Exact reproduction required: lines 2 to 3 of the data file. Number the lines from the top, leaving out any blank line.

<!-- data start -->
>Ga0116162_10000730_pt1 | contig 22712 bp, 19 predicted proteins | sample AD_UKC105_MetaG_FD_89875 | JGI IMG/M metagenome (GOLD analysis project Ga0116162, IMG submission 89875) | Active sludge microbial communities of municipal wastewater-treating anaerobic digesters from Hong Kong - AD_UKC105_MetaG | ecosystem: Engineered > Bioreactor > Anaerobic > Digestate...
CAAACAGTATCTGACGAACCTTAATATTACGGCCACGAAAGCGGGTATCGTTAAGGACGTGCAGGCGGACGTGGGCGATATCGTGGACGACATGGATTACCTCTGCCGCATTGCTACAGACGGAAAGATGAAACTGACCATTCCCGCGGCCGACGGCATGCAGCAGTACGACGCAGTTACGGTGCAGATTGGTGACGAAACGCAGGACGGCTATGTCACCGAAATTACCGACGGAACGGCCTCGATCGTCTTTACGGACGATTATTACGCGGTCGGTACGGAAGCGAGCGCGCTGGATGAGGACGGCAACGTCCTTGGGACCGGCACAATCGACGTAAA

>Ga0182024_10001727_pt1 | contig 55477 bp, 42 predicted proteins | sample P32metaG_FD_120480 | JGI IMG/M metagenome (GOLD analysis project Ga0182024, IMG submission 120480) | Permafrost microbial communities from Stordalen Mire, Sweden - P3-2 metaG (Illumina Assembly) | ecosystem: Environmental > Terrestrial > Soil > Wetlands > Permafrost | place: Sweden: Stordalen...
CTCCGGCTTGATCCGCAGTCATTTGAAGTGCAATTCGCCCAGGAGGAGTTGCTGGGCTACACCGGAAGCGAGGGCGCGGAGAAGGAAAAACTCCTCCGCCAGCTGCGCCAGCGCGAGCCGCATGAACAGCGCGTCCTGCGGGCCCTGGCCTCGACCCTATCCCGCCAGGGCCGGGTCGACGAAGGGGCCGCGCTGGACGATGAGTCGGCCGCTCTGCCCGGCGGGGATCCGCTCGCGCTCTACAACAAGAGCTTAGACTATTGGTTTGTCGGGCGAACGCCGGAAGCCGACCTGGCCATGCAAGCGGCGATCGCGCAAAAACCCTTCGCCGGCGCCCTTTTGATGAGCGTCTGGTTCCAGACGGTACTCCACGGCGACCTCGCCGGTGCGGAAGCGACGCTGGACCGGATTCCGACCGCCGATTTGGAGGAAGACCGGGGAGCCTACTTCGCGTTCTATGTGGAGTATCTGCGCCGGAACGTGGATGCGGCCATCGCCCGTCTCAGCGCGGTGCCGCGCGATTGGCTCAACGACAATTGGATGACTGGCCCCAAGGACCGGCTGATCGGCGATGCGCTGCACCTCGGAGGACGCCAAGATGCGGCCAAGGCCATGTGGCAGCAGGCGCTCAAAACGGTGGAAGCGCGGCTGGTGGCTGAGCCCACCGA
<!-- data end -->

CAAACAGTATCTGACGAACCTTAATATTACGGCCACGAAAGCGGGTATCGTTAAGGACGTGCAGGCGGACGTGGGCGATATCGTGGACGACATGGATTACCTCTGCCGCATTGCTACAGACGGAAAGATGAAACTGACCATTCCCGCGGCCGACGGCATGCAGCAGTACGACGCAGTTACGGTGCAGATTGGTGACGAAACGCAGGACGGCTATGTCACCGAAATTACCGACGGAACGGCCTCGATCGTCTTTACGGACGATTATTACGCGGTCGGTACGGAAGCGAGCGCGCTGGATGAGGACGGCAACGTCCTTGGGACCGGCACAATCGACGTAAA

>Ga0182024_10001727_pt1 | contig 55477 bp, 42 predicted proteins | sample P32metaG_FD_120480 | JGI IMG/M metagenome (GOLD analysis project Ga0182024, IMG submission 120480) | Permafrost microbial communities from Stordalen Mire, Sweden - P3-2 metaG (Illumina Assembly) | ecosystem: Environmental > Terrestrial > Soil > Wetlands > Permafrost | place: Sweden: Stordalen...